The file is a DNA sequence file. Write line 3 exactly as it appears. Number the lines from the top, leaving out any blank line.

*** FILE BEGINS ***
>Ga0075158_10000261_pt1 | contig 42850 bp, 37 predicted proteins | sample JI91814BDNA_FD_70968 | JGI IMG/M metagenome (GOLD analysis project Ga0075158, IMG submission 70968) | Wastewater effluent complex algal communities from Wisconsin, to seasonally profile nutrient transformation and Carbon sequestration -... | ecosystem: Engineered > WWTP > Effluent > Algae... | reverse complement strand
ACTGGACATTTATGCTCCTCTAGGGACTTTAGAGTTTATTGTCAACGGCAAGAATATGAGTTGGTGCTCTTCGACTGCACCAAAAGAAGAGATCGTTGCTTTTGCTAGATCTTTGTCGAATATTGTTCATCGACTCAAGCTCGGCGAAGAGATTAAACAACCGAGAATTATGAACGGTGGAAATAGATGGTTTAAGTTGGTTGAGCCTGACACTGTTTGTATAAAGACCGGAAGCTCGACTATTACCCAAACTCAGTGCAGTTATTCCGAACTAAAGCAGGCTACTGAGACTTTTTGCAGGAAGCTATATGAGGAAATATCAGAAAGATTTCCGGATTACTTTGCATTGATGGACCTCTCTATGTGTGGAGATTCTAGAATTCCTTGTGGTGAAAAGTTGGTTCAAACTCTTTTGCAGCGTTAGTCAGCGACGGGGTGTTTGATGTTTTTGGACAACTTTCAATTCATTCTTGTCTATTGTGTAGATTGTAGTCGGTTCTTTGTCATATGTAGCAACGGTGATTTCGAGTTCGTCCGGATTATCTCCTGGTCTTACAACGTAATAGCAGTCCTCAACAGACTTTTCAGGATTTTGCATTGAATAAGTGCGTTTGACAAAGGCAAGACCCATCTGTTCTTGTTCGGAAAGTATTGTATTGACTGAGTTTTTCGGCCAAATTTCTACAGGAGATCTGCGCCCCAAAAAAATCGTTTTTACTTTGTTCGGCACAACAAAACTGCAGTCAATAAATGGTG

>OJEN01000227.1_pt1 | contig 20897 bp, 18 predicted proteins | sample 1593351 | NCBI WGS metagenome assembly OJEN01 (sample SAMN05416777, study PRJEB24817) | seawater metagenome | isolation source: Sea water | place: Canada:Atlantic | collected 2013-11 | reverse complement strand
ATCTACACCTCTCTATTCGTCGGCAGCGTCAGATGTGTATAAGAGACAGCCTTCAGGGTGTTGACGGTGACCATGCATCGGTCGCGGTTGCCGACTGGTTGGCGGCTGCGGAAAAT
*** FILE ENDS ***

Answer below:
>OJEN01000227.1_pt1 | contig 20897 bp, 18 predicted proteins | sample 1593351 | NCBI WGS metagenome assembly OJEN01 (sample SAMN05416777, study PRJEB24817) | seawater metagenome | isolation source: Sea water | place: Canada:Atlantic | collected 2013-11 | reverse complement strand